Following those votes, council met behind closed doors for more than an hour to discuss legal options for the pending litigation with the city attorney.

In other matters, counsel:

  • Approved a civil attorney contract with Flaherty & Hood, PA, in a 3-2 vote with Huebner and board member Robyn Keranen opposed. Their hourly rates include $ 165 for lawyers and $ 85 for other staff on general municipal matters; $ 180 for lawyers, $ 125 for analysts and $ 90 for other staff on labor and employment matters; $ 175 for lawyers and $ 90 for other staff in real estate matters; $ 185 for lawyers and $ 100 for other staff members in dispute.

  • Discussed the city’s fee schedule for on-demand snow removal from the Minnesota Department of Transportation (MnDOT), which questioned whether the city posts the same rates whether it uses a truck or a loader.

  • Approved board compensation for attending 2021 meetings, with a total of $ 2,820 paid for special meetings, $ 1,250 for budget meetings, $ 245 for planning committee meetings and $ 9,300 for regular meetings.

  • Approved compensation for Planning Committee members based on attendance at 2021 meetings, totaling $ 980.

  • Took note of Theo Komulainen’s resignation from the public works department, effective November 28.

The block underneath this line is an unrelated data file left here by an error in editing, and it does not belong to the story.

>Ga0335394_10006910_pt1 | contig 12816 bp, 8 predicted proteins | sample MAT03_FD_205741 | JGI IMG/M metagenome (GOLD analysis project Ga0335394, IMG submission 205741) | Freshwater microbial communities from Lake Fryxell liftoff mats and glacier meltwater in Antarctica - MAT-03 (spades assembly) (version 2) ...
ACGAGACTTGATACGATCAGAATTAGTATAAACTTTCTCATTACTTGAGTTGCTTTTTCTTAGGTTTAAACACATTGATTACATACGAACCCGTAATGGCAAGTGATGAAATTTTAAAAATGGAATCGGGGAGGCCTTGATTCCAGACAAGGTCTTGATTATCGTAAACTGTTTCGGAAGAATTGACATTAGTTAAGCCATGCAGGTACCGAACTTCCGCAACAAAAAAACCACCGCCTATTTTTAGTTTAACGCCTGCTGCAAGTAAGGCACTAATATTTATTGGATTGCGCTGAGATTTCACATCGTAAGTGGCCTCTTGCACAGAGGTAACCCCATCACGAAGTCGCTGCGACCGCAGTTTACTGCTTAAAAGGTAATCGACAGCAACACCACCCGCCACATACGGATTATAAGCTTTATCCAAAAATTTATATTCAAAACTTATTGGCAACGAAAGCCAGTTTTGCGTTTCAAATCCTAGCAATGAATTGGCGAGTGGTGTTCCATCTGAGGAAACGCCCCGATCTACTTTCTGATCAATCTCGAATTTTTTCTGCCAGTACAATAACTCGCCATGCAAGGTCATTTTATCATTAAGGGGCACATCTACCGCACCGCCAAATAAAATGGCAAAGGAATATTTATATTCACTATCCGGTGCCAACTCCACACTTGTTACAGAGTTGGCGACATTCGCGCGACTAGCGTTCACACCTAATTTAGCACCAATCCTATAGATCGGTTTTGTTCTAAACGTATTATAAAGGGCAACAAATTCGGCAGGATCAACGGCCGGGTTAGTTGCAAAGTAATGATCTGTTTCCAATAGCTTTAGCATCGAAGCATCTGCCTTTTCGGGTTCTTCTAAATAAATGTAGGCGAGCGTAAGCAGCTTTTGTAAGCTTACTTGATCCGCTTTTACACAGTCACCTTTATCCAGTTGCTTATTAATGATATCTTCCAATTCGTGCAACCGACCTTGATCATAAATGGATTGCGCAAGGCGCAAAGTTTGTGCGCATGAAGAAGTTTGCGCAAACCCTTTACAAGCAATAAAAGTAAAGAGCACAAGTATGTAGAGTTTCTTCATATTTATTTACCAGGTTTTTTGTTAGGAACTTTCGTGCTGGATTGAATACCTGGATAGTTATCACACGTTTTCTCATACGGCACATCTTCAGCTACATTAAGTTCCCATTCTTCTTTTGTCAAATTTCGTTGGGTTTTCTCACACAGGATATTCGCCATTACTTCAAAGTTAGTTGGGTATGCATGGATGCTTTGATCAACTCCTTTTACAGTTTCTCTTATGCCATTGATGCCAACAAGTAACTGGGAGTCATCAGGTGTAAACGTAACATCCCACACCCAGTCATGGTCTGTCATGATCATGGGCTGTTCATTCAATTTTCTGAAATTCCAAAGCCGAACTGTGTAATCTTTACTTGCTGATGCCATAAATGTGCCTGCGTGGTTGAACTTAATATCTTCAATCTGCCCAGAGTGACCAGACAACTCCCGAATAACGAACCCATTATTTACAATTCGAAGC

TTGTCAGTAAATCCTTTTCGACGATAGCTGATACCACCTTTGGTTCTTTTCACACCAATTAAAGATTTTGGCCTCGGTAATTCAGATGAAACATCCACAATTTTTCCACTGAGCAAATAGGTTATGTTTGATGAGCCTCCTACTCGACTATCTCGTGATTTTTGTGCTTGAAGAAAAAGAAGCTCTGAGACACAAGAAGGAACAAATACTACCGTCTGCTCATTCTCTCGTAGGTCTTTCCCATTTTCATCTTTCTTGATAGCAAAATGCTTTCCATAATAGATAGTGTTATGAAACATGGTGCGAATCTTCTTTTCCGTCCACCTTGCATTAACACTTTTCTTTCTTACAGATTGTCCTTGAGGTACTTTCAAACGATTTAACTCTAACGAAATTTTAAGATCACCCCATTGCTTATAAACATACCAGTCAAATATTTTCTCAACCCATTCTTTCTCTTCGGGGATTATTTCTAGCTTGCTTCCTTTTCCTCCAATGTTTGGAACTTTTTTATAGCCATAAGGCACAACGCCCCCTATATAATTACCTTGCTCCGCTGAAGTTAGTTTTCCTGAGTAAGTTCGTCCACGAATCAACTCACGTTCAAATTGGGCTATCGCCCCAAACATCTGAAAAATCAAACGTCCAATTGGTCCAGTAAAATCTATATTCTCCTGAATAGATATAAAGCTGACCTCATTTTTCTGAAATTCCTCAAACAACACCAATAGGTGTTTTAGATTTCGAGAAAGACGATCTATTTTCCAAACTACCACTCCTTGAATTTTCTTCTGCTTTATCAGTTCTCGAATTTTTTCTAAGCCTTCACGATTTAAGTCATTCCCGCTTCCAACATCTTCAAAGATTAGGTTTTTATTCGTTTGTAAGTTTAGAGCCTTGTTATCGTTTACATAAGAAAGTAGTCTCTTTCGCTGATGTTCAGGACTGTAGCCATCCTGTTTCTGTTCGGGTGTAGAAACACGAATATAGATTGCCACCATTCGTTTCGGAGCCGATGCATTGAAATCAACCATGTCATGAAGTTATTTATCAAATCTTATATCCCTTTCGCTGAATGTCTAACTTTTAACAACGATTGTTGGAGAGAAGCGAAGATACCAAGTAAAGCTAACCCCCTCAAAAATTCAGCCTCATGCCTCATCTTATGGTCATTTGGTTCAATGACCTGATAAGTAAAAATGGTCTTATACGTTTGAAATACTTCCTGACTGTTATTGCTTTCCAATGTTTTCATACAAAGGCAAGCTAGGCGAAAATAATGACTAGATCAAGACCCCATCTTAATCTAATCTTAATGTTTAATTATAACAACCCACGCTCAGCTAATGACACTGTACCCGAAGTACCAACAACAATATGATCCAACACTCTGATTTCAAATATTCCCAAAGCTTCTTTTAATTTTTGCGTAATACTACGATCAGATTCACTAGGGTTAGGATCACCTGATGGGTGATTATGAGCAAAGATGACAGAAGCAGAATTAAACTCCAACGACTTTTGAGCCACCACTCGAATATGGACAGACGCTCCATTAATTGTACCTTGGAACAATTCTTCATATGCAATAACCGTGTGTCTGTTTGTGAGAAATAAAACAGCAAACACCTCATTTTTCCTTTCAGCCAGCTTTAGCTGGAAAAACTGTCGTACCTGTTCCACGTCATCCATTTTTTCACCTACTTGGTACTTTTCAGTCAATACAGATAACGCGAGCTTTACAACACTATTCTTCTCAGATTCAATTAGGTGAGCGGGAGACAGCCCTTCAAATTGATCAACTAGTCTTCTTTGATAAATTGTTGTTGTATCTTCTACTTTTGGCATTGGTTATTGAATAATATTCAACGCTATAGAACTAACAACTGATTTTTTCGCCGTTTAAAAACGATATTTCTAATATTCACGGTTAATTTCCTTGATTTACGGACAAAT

• Certified $ 18,374 in unpaid utility bills to be assessed by Wadena County to homeowners.

  • Deferred assessments for residents Mary Montoya and Delores Charmoli, based on state law that allows cities to defer assessments for the elderly, disabled, or military. City administrator Betty Thomsen said the total deferred amount is $ 13,831.

  • Posted a vacant position as a public works employee.

  • Asked Community First Bank to increase the city’s ACH credit limit from $ 22,000 to $ 25,000, due to payroll increases in 2022.

  • Approved a transfer of $ 60,000 from liquor store profits to the city’s general fund. Warmbold’s motion passed 4-1, against Huebner.

  • Extended Temporary Tech Jensine Kurtti’s offer letter to an unspecified date in 2022, noting that she will not be available for several weeks after the New Year. Tomperi’s motion passed 3-2, Huebner opposed and Keranen abstained.

  • Unanimously approved a “jake brake” resolution authorizing police to enforce the city’s nuisance ordinance regarding excessive engine noise. A separate motion asking the MnDOT to place three “vehicle noise enforcement” signs at a cost of $ 2,898 was passed by 4-1, with opposition from Huebner.

  • I heard Kurtti report that she had received a proposal from a company called Linxup to install GPS tracking in city vehicles, which she agreed to share with council members.

  • Received a P&L summary showing the city general fund had a net gain of approximately $ 93,000 for November, but a net loss of $ 244,000 for the year to date. For all funds, since the start of the year, the city has posted a net gain of approximately $ 364,000.

  • Approved payable invoices totaling $ 63,129 and prepaid invoices totaling $ 51,176.